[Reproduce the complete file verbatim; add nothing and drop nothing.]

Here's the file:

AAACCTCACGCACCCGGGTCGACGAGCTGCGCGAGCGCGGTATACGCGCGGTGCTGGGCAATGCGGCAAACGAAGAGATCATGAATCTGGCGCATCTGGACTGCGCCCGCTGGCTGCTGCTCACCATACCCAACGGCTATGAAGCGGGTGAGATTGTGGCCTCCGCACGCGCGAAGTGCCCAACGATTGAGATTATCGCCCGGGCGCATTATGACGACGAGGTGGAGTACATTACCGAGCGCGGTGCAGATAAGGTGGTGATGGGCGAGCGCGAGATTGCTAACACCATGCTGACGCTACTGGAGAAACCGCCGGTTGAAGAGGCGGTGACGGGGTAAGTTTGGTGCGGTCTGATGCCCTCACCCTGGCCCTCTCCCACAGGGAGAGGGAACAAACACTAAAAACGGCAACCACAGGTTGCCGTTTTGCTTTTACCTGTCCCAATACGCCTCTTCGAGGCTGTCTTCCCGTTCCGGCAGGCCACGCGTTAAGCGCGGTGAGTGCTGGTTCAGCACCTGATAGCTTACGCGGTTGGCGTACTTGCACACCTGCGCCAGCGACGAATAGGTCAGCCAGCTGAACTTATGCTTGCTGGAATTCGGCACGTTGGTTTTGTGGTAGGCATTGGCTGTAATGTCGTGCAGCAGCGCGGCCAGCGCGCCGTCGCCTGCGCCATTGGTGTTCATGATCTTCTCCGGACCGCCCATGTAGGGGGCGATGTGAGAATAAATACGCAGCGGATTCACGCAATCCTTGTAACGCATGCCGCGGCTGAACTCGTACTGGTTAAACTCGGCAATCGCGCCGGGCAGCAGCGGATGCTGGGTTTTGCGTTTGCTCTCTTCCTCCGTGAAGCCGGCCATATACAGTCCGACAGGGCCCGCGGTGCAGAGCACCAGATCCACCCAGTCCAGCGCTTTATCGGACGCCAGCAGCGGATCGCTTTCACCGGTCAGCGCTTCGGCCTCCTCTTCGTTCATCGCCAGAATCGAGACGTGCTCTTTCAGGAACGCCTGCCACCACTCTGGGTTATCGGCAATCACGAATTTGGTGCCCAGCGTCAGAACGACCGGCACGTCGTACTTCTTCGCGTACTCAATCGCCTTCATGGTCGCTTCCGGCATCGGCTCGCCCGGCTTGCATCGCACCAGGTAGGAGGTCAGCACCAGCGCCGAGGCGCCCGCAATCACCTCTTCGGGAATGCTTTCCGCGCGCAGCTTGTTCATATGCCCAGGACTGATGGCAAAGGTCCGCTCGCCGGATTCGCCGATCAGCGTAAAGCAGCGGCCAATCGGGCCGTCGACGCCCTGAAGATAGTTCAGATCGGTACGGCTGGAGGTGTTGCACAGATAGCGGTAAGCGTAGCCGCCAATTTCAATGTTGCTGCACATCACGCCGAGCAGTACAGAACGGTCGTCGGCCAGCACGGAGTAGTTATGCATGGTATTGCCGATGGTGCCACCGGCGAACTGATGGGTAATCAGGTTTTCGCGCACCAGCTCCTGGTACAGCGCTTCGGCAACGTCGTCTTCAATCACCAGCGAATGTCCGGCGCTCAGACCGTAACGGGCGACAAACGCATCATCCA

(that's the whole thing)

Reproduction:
AAACCTCACGCACCCGGGTCGACGAGCTGCGCGAGCGCGGTATACGCGCGGTGCTGGGCAATGCGGCAAACGAAGAGATCATGAATCTGGCGCATCTGGACTGCGCCCGCTGGCTGCTGCTCACCATACCCAACGGCTATGAAGCGGGTGAGATTGTGGCCTCCGCACGCGCGAAGTGCCCAACGATTGAGATTATCGCCCGGGCGCATTATGACGACGAGGTGGAGTACATTACCGAGCGCGGTGCAGATAAGGTGGTGATGGGCGAGCGCGAGATTGCTAACACCATGCTGACGCTACTGGAGAAACCGCCGGTTGAAGAGGCGGTGACGGGGTAAGTTTGGTGCGGTCTGATGCCCTCACCCTGGCCCTCTCCCACAGGGAGAGGGAACAAACACTAAAAACGGCAACCACAGGTTGCCGTTTTGCTTTTACCTGTCCCAATACGCCTCTTCGAGGCTGTCTTCCCGTTCCGGCAGGCCACGCGTTAAGCGCGGTGAGTGCTGGTTCAGCACCTGATAGCTTACGCGGTTGGCGTACTTGCACACCTGCGCCAGCGACGAATAGGTCAGCCAGCTGAACTTATGCTTGCTGGAATTCGGCACGTTGGTTTTGTGGTAGGCATTGGCTGTAATGTCGTGCAGCAGCGCGGCCAGCGCGCCGTCGCCTGCGCCATTGGTGTTCATGATCTTCTCCGGACCGCCCATGTAGGGGGCGATGTGAGAATAAATACGCAGCGGATTCACGCAATCCTTGTAACGCATGCCGCGGCTGAACTCGTACTGGTTAAACTCGGCAATCGCGCCGGGCAGCAGCGGATGCTGGGTTTTGCGTTTGCTCTCTTCCTCCGTGAAGCCGGCCATATACAGTCCGACAGGGCCCGCGGTGCAGAGCACCAGATCCACCCAGTCCAGCGCTTTATCGGACGCCAGCAGCGGATCGCTTTCACCGGTCAGCGCTTCGGCCTCCTCTTCGTTCATCGCCAGAATCGAGACGTGCTCTTTCAGGAACGCCTGCCACCACTCTGGGTTATCGGCAATCACGAATTTGGTGCCCAGCGTCAGAACGACCGGCACGTCGTACTTCTTCGCGTACTCAATCGCCTTCATGGTCGCTTCCGGCATCGGCTCGCCCGGCTTGCATCGCACCAGGTAGGAGGTCAGCACCAGCGCCGAGGCGCCCGCAATCACCTCTTCGGGAATGCTTTCCGCGCGCAGCTTGTTCATATGCCCAGGACTGATGGCAAAGGTCCGCTCGCCGGATTCGCCGATCAGCGTAAAGCAGCGGCCAATCGGGCCGTCGACGCCCTGAAGATAGTTCAGATCGGTACGGCTGGAGGTGTTGCACAGATAGCGGTAAGCGTAGCCGCCAATTTCAATGTTGCTGCACATCACGCCGAGCAGTACAGAACGGTCGTCGGCCAGCACGGAGTAGTTATGCATGGTATTGCCGATGGTGCCACCGGCGAACTGATGGGTAATCAGGTTTTCGCGCACCAGCTCCTGGTACAGCGCTTCGGCAACGTCGTCTTCAATCACCAGCGAATGTCCGGCGCTCAGACCGTAACGGGCGACAAACGCATCATCCA